Accidental Locavore SkewersThe shrimp came out fine and I tossed the combs into the dishwasher – and there’s the problem. With wooden or bamboo skewers, you just throw them away.  With my “fancy” metal skewers, they’re flat and they’re coated, making them somewhat non-stick, so they’re usually pretty easy to clean (and since they’re long, you don’t need so many of them). With the combs, the dishwasher did a lousy job so I scrubbed them afterwards, but something has totally adhered to the handles. Now, it’s just the handle, but it’s unsightly and impossible to remove. It did make me realize that sometimes there’s just no need to re-invent something that’s worked just fine for centuries. What do you think?



Easy Shrimp and Hot Sauce Recipe

by Anne Maxfield on March 14, 2013

Accidental Locavore Hot Sauce ShrimpA long time ago, the Accidental Locavore and friends used to go down to Costa Careyes, in Mexico. It’ s a beautiful spot, a few hours drive south from Puerta Vallarta, and at that point in time, undiscovered and unspoiled. One of the things I have always liked about the Mexican coastline, is the number of small seaside shacks, serving amazing seafood. This shrimp dish is my attempt to duplicate the incredible shrimp served at La Vieuda a tiny place just outside Careyes. A pound of shrimp will feed 3.

  • 1 pound shrimp, peeled, and deveined
  • 2-3 tablespoons butter
  • Hot sauce to taste (I use Frank’s Red Hot Original)
  • Juice of a lime
  • 2 tablespoons chopped cilantro for garnish

In a large saucepan melt the butter over medium high heat. Add the shrimp, and cook until just pink, about 3 minutes. If you’re going to use asparagus (see below), add them to the shrimp now. Toss with a few generous squirts of your favorite hot sauce and the juice of a lime, until well coated.

Serve over rice, garnish with the chopped cilantro and enjoy.

My verdict: This is one of my go-to recipes. It’s quick to make and tastes great! If I’m feeling energetic, I’ll make green rice to go with it, or toss some asparagus (sliced into 1 ½” lengths and steamed in the microwave for about 2-3 minutes) as a veg. You could even get fancy and sprinkle some queso fresco over the top.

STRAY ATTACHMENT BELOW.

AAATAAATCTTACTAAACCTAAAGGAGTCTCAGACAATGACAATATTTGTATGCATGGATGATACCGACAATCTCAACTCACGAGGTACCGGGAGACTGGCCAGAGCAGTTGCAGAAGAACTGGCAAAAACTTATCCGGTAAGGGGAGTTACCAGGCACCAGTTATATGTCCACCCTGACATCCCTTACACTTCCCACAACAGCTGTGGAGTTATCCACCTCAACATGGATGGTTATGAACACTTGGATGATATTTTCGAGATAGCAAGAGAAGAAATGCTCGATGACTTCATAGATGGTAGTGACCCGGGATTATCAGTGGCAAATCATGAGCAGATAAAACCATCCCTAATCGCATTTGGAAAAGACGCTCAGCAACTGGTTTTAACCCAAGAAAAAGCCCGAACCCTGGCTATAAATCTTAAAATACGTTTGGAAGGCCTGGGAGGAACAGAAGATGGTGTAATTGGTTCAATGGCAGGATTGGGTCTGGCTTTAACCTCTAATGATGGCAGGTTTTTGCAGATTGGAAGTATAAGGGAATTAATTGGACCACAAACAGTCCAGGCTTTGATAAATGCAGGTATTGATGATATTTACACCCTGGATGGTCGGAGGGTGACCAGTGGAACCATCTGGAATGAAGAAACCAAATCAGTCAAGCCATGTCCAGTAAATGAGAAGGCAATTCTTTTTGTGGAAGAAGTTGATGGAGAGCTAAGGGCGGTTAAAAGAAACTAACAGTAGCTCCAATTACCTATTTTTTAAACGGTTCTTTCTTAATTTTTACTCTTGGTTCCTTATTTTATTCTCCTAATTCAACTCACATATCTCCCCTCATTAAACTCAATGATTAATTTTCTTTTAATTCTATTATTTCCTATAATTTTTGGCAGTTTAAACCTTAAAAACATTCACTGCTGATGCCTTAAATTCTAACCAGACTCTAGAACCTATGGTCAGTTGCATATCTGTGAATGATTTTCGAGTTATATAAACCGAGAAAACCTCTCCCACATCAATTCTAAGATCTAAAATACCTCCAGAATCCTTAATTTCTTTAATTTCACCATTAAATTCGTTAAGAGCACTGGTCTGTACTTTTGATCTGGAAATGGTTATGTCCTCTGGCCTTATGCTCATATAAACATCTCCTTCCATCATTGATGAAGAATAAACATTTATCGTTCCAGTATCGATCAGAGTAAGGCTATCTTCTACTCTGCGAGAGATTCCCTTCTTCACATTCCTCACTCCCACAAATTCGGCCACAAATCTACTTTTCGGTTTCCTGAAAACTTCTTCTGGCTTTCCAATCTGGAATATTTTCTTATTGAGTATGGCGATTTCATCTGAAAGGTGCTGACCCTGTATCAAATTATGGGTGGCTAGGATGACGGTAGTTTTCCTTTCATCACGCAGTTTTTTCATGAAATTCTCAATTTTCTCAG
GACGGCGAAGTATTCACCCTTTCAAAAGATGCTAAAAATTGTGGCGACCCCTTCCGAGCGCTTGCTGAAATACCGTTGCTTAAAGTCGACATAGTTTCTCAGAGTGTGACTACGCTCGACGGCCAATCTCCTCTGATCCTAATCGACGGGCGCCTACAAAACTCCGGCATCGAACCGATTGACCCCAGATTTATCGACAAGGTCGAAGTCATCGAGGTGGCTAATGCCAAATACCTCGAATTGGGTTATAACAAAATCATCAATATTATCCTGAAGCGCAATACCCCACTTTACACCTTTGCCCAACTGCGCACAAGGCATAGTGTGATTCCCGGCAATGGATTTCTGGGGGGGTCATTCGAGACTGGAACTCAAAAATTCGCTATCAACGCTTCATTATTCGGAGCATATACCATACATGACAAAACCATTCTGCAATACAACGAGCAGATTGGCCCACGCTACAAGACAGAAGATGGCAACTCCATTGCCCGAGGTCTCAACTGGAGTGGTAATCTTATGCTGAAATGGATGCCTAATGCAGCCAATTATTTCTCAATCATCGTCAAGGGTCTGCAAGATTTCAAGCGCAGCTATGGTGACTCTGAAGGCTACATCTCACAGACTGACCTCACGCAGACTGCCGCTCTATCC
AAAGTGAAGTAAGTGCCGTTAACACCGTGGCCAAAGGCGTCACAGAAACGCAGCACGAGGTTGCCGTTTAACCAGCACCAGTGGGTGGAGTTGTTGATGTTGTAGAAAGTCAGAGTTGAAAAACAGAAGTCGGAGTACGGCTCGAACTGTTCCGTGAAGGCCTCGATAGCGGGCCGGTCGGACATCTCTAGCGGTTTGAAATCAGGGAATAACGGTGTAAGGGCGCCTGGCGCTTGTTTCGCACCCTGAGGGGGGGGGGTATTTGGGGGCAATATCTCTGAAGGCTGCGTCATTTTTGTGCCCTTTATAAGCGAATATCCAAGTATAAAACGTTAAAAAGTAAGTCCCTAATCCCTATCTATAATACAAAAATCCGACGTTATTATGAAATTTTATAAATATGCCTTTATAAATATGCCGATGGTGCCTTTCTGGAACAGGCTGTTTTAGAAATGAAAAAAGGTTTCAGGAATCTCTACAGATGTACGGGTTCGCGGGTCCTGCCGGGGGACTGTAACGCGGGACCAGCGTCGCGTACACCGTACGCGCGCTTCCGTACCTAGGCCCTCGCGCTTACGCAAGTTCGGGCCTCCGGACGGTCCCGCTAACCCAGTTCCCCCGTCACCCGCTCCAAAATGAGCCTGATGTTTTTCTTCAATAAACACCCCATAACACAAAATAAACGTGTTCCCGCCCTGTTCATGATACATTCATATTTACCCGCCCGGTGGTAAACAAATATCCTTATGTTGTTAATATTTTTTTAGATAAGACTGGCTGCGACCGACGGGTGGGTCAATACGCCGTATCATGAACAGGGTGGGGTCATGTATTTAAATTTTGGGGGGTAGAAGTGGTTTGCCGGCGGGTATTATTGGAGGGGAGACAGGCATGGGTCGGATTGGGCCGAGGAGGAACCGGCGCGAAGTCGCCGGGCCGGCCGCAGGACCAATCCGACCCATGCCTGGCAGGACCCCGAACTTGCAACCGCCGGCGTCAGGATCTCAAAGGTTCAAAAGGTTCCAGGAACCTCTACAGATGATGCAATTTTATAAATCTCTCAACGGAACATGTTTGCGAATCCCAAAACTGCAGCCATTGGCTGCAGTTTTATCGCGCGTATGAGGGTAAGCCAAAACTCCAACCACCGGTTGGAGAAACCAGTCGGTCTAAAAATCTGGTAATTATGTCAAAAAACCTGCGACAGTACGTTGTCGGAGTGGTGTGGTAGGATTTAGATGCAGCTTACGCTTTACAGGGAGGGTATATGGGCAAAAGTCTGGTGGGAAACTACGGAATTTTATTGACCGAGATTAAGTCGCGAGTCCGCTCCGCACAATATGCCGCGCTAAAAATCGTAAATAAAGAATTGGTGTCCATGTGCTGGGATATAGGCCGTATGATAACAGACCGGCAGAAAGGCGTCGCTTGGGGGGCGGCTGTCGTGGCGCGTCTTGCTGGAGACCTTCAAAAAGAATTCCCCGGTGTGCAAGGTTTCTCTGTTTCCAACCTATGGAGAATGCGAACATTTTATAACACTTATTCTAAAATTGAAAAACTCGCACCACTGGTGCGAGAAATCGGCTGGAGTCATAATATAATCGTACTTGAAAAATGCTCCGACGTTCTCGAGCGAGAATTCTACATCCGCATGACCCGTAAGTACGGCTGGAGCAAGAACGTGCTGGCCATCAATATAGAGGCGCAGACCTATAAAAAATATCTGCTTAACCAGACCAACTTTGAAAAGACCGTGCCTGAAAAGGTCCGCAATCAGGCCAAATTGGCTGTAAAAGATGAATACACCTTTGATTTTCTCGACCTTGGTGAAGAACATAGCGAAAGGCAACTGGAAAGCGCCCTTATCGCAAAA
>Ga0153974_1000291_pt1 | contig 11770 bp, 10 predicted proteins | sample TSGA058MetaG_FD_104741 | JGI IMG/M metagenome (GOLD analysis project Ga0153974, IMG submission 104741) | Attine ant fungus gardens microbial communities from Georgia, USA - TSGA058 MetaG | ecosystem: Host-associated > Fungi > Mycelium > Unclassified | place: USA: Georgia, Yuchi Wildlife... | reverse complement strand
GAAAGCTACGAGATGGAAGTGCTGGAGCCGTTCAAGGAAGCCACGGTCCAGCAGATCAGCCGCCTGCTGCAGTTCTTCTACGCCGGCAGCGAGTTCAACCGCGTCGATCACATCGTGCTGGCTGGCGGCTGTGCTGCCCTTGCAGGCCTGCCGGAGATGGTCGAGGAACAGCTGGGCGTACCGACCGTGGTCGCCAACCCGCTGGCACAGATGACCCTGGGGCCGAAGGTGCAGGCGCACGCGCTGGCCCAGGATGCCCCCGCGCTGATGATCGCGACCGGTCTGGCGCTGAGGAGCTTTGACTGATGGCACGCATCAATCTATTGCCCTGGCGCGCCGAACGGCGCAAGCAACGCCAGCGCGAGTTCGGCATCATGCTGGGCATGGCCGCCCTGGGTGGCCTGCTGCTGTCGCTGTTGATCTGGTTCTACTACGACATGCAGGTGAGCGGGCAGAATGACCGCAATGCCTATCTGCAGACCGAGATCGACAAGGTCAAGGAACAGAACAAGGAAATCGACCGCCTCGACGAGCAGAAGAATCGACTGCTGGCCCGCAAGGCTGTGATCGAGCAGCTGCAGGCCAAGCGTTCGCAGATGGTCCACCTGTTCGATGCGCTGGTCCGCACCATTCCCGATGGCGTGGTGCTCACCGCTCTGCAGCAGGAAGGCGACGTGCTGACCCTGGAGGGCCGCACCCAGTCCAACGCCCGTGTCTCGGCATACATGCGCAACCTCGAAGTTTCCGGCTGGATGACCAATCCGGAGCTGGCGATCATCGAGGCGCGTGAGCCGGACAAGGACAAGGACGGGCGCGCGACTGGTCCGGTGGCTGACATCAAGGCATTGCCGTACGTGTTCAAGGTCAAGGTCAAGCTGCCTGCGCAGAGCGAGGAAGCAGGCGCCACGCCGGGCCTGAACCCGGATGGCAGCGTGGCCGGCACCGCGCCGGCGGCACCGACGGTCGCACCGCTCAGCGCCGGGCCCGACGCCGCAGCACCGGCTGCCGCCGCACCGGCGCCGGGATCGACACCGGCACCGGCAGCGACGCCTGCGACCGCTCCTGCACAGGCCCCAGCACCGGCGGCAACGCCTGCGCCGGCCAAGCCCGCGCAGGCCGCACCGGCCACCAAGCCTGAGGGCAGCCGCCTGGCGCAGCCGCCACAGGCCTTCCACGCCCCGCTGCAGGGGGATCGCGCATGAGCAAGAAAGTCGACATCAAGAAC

Cook-Along Recipe for Shrimp With Feta Cheese

by Anne Maxfield on January 6, 2012

Accidental Locavore Shrimp With FetaFor 2012, The Accidental Locavore decided to make eating seafood at least once a week a priority. Part of the reason we don’t eat as much of it as we should is that upstate we’re really limited in our sources for good fish. Because we have such good relations with a couple of local purveyors, it’s easy to revert to meat. To make this resolution stick, the Locavore is going to pick a recipe each week and revisit the Cook-Along, this time with seafood. First up, an old Greek favorite:  shrimp with feta cheese. There are lots of recipes online for them. I started with one from The Olive and the Caper and quickly deviated. It’s really quick and this will serve 2:

  • 2 tablespoons olive oil
  • ½ small onion, finely chopped
  • 1 large clove garlic, minced
  • 1-14 ounce can diced tomatoes, preferably fire-roasted (if you can get really good tomatoes, use about 3 of them instead)
  • 1 tablespoon ouzo, or brandy (optional)
  • 2 tablespoons fresh dill, chopped
  • Pepper, to taste
  • ¾ pound shrimp, peeled and deveined
  • 4 ounces Greek feta cheese, crumbled in big chunks

Preheat the oven to 400 degrees. While the oven is heating, heat the oil in a sauté pan over medium heat. Add the onions and garlic and cook until just soft, not browned, about 1 minute. Stir in the tomatoes and their juice, the brandy, dill and pepper. Cook for about 10 minutes, until the tomatoes have started to meld into the sauce. Remove the pan from the heat and stir in the shrimp. Put in a gratin pan or shallow casserole (I used two small gratin pans) and top with the feta. Bake (uncovered) for about 6 minutes until the feta has just started to turn golden on the corners (it doesn’t melt, but will soften). Sprinkle some of the dill on top for garnish, serve and enjoy.

My verdict: 3.5 out of 5. I used a can of fire-roasted tomatoes with chiles. The chiles didn’t add anything and while not terribly spicy, it was enough heat to be noticeable (and not welcome). If I were cooking this for more people and/or wanted to stretch it, it would be tempting to braise a little fennel and add that plus some Greek olives and serve it over orzo. The shrimp were lovely and tender, and went nicely with the creaminess of the feta. I didn’t get much taste from the dill, it might just have traveled too far.

Sorry about the fuzzy photo, the Locavore must have been hungry…